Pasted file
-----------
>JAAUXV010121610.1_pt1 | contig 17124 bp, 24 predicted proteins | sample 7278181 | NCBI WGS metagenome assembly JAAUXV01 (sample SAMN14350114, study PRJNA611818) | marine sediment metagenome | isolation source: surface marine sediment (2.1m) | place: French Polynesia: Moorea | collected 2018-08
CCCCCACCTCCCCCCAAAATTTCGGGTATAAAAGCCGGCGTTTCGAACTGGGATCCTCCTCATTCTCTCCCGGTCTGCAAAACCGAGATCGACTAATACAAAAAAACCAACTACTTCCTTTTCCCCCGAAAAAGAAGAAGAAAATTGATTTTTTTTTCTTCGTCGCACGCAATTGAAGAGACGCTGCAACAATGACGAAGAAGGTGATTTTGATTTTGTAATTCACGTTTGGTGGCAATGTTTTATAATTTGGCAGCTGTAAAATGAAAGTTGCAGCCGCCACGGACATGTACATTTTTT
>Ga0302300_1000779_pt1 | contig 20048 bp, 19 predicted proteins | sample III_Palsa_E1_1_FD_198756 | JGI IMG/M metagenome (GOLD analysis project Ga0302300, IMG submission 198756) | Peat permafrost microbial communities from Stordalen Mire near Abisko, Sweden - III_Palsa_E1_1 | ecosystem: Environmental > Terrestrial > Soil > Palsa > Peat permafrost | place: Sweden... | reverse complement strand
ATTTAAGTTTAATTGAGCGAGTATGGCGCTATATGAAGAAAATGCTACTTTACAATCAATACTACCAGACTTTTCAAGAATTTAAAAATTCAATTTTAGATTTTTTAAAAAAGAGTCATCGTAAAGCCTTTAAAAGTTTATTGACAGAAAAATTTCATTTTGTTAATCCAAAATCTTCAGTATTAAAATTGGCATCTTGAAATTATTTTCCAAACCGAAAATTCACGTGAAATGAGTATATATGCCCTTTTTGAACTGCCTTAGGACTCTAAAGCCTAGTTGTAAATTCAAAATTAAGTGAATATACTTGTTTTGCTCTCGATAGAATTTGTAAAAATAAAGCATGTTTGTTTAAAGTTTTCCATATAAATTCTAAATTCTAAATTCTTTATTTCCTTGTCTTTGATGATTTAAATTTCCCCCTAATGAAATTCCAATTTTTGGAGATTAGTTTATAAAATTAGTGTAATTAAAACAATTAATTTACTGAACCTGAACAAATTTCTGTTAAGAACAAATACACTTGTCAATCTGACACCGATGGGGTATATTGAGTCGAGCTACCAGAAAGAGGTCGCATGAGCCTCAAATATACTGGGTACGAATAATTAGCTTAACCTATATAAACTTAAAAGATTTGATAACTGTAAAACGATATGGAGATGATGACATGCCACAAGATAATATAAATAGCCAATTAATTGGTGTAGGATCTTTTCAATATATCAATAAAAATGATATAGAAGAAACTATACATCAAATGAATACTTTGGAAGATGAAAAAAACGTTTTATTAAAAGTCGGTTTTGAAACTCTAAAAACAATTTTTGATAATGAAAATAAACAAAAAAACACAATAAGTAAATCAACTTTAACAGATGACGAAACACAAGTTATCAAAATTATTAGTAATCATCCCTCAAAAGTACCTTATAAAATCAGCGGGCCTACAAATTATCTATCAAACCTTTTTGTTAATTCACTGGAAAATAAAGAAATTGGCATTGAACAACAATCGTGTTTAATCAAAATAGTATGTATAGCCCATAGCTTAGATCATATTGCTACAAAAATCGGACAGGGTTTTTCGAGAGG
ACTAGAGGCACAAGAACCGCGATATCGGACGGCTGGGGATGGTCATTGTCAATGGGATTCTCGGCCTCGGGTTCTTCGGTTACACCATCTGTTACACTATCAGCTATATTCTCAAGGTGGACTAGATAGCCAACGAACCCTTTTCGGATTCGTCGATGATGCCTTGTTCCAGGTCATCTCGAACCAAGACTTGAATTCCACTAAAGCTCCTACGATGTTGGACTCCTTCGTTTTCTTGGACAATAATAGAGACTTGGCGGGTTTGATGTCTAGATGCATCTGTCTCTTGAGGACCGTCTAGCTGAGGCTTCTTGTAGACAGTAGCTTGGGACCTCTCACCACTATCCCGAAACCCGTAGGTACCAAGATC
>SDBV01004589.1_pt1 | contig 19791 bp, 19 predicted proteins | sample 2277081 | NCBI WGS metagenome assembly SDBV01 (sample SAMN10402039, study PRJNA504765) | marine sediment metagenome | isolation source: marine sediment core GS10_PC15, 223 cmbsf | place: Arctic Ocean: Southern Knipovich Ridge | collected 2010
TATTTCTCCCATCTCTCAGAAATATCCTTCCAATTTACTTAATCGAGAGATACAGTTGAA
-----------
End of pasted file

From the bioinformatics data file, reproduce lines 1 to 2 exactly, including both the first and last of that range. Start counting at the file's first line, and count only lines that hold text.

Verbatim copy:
>JAAUXV010121610.1_pt1 | contig 17124 bp, 24 predicted proteins | sample 7278181 | NCBI WGS metagenome assembly JAAUXV01 (sample SAMN14350114, study PRJNA611818) | marine sediment metagenome | isolation source: surface marine sediment (2.1m) | place: French Polynesia: Moorea | collected 2018-08
CCCCCACCTCCCCCCAAAATTTCGGGTATAAAAGCCGGCGTTTCGAACTGGGATCCTCCTCATTCTCTCCCGGTCTGCAAAACCGAGATCGACTAATACAAAAAAACCAACTACTTCCTTTTCCCCCGAAAAAGAAGAAGAAAATTGATTTTTTTTTCTTCGTCGCACGCAATTGAAGAGACGCTGCAACAATGACGAAGAAGGTGATTTTGATTTTGTAATTCACGTTTGGTGGCAATGTTTTATAATTTGGCAGCTGTAAAATGAAAGTTGCAGCCGCCACGGACATGTACATTTTTT